Title: Addressing Toxicity in Language Models for Safer Use
Language models trained on large text corpora have the potential to be powerful tools with various applications. However, there are concerns about their use, including the generation of toxic language. In this paper, we explore different methods to mitigate the toxicity of language models and evaluate their effectiveness.
Toxicity is defined as rude, disrespectful, or unreasonable language that is likely to drive someone away from a discussion. However, toxicity judgments are subjective, varying depending on cultural background and context. It is necessary to further develop and refine this definition to ensure fairness in different contexts.
Measuring and Mitigating Toxicity
To make language models safer, we focus on measuring, understanding, and reducing toxic text generation. Previous work has proposed different approaches, such as fine-tuning models, steering generation, or using filtering techniques. We also introduce metrics to measure toxicity, based on the Perspective API model, which is trained on annotated online comments.
Our study demonstrates that a combination of simple methods, including filtering toxic training data, using a separate classifier to identify toxicity, and steering generation to reduce toxicity, significantly reduces toxicity levels. The improvements are evident when prompted with toxic or non-toxic prompts. These findings raise questions about the reliability of automatic metrics and the need for human evaluation.
Evaluating Toxicity by Humans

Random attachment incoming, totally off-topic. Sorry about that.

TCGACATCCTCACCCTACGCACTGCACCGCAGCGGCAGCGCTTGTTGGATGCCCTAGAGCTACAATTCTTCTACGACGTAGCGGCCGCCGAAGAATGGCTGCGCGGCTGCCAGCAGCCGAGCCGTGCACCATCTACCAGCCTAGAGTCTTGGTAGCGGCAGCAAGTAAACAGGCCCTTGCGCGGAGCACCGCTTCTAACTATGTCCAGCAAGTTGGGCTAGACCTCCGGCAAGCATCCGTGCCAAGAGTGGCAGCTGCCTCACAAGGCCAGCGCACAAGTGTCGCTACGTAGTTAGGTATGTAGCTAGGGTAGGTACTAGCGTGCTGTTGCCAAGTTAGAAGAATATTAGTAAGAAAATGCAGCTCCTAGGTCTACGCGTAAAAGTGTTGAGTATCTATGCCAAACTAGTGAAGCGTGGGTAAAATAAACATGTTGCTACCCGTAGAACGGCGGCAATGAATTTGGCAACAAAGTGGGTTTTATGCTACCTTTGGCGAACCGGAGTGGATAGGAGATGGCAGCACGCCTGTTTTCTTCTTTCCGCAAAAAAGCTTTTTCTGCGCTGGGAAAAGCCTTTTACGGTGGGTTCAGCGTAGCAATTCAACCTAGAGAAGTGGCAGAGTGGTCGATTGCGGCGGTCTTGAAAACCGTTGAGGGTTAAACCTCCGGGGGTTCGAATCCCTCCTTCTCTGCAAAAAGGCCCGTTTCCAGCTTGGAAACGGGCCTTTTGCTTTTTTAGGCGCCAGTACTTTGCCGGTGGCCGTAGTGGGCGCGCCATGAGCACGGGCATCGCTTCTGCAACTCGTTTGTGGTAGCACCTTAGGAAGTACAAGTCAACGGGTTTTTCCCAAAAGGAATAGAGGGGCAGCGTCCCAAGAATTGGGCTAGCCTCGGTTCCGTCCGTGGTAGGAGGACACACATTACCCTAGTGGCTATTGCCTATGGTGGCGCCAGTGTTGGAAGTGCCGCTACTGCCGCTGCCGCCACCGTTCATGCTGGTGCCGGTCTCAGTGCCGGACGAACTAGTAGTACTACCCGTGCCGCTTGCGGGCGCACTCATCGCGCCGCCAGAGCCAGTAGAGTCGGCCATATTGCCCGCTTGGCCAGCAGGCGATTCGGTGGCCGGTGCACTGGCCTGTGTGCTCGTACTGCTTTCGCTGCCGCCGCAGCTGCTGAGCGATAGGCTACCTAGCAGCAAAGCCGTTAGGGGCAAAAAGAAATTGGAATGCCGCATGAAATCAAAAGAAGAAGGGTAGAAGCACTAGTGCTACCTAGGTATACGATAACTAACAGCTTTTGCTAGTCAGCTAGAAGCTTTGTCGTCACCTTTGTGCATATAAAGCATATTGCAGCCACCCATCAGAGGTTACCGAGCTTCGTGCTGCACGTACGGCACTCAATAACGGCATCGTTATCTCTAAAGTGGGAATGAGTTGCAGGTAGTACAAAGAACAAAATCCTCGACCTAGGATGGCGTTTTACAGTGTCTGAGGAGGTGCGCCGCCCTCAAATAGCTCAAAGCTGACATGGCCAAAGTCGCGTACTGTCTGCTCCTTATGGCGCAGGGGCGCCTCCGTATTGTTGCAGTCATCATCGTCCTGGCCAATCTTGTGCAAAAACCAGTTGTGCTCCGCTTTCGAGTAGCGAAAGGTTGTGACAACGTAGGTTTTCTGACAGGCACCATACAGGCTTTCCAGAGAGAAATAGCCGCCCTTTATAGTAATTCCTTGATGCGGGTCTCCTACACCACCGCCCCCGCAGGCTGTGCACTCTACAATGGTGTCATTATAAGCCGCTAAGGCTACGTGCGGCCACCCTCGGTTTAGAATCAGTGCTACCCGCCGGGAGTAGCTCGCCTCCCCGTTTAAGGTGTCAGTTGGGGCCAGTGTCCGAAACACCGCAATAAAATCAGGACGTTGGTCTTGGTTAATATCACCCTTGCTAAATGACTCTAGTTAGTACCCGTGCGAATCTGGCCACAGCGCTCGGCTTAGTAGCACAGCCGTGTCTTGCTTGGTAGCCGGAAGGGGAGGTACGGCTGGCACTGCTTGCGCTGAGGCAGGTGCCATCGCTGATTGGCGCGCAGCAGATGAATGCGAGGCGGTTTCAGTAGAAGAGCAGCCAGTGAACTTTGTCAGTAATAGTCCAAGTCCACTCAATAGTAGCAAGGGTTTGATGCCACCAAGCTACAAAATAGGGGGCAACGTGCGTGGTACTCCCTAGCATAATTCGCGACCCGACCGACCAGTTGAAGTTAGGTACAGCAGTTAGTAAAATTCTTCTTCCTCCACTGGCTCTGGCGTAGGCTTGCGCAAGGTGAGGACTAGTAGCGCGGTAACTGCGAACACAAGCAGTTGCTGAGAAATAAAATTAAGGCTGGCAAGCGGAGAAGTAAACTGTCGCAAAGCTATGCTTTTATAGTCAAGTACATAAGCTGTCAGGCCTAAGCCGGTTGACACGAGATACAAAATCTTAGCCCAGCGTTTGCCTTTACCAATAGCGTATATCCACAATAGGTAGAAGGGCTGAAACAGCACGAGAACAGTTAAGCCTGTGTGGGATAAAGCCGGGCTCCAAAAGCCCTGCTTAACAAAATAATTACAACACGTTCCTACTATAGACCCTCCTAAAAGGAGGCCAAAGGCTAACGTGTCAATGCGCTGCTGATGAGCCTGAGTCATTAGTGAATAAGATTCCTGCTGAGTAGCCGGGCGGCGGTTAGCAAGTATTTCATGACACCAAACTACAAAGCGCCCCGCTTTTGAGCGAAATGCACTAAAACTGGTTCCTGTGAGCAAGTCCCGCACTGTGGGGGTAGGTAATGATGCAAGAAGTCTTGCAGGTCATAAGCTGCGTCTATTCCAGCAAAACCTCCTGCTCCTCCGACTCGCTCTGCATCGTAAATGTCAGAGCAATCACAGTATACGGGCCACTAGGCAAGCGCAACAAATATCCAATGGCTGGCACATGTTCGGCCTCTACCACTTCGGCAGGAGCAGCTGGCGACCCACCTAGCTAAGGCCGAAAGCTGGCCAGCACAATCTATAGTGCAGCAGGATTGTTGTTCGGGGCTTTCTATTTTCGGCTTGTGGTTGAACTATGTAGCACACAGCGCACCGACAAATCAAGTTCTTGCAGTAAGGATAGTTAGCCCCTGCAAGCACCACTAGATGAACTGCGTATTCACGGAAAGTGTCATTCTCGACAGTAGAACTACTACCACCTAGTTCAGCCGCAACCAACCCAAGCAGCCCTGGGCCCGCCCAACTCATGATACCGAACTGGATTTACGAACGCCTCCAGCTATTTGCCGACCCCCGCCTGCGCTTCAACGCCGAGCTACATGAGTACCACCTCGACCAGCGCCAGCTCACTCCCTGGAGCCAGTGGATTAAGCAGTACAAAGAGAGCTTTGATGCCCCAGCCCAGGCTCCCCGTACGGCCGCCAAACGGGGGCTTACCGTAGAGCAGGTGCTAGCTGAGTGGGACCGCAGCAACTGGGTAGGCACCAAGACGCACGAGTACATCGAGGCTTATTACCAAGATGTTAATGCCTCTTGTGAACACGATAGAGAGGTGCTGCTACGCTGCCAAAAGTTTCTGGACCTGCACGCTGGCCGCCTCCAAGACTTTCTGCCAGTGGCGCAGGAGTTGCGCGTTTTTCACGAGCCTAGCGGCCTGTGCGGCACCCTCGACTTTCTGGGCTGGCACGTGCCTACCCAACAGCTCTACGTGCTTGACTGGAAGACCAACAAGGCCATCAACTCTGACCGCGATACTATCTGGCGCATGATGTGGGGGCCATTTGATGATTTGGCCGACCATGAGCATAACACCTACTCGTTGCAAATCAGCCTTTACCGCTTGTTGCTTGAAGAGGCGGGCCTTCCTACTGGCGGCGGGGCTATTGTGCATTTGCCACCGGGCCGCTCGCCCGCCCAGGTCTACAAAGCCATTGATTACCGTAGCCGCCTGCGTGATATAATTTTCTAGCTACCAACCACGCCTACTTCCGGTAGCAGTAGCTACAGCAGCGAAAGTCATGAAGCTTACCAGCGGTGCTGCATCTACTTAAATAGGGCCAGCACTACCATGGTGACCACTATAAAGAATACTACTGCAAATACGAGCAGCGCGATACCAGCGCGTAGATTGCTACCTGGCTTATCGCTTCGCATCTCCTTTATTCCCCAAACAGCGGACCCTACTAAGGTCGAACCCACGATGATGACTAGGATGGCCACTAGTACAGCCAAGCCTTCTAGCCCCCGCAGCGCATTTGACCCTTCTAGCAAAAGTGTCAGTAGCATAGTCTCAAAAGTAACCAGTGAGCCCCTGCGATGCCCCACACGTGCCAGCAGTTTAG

We conducted a study where human raters annotated LM-generated text for toxicity. The results show a strong correlation between human judgments and classifier-based results, indicating a reduction in LM toxicity as perceived by humans. However, there are subjective and ambiguous aspects when annotating toxicity, such as sarcasm and quoting toxic text.
Unintended Consequences of Detoxification
Reducing LM toxicity may have unintended consequences. We observed an increase in language modeling loss when detoxifying models, but this increase was more pronounced for texts with higher automatic toxicity scores. Detoxification methods can also disproportionately affect the ability of LMs to model texts related to certain identity and dialect groups, leading to potential bias.
Our experiments shed light on the effectiveness of toxicity mitigation methods in language models. While automatic metrics have their limitations, they can be improved with more challenging benchmarks and by considering human judgment. Future work should continue refining the notion of toxicity for different contexts and addressing unintended consequences, such as the amplification of social biases.
To ensure safer language model use, it is crucial to address toxicity effectively while considering multiple metrics and the potential impact on marginalized groups. By continuing research and improvement in toxicity classifiers, we can enable the responsible use of language models.